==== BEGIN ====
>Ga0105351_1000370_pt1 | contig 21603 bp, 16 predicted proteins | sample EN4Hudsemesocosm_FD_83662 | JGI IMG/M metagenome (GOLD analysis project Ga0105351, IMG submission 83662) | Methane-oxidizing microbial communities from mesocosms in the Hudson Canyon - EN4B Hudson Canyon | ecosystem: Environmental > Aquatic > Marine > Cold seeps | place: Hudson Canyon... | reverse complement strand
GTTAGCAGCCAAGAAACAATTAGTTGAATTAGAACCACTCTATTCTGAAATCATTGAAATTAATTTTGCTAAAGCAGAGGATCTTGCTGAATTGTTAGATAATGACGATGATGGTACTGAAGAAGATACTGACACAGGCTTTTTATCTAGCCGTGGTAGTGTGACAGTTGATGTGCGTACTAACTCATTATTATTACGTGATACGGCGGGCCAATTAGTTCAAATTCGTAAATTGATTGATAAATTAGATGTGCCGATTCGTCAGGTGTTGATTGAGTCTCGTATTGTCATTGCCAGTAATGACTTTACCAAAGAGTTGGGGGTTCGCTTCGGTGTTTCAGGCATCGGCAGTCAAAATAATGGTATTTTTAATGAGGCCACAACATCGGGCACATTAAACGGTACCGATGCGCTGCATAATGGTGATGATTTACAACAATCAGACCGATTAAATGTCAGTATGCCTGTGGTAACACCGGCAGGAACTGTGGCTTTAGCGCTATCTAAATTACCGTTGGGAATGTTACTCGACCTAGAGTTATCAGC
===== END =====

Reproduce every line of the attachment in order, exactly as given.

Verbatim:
>Ga0105351_1000370_pt1 | contig 21603 bp, 16 predicted proteins | sample EN4Hudsemesocosm_FD_83662 | JGI IMG/M metagenome (GOLD analysis project Ga0105351, IMG submission 83662) | Methane-oxidizing microbial communities from mesocosms in the Hudson Canyon - EN4B Hudson Canyon | ecosystem: Environmental > Aquatic > Marine > Cold seeps | place: Hudson Canyon... | reverse complement strand
GTTAGCAGCCAAGAAACAATTAGTTGAATTAGAACCACTCTATTCTGAAATCATTGAAATTAATTTTGCTAAAGCAGAGGATCTTGCTGAATTGTTAGATAATGACGATGATGGTACTGAAGAAGATACTGACACAGGCTTTTTATCTAGCCGTGGTAGTGTGACAGTTGATGTGCGTACTAACTCATTATTATTACGTGATACGGCGGGCCAATTAGTTCAAATTCGTAAATTGATTGATAAATTAGATGTGCCGATTCGTCAGGTGTTGATTGAGTCTCGTATTGTCATTGCCAGTAATGACTTTACCAAAGAGTTGGGGGTTCGCTTCGGTGTTTCAGGCATCGGCAGTCAAAATAATGGTATTTTTAATGAGGCCACAACATCGGGCACATTAAACGGTACCGATGCGCTGCATAATGGTGATGATTTACAACAATCAGACCGATTAAATGTCAGTATGCCTGTGGTAACACCGGCAGGAACTGTGGCTTTAGCGCTATCTAAATTACCGTTGGGAATGTTACTCGACCTAGAGTTATCAGC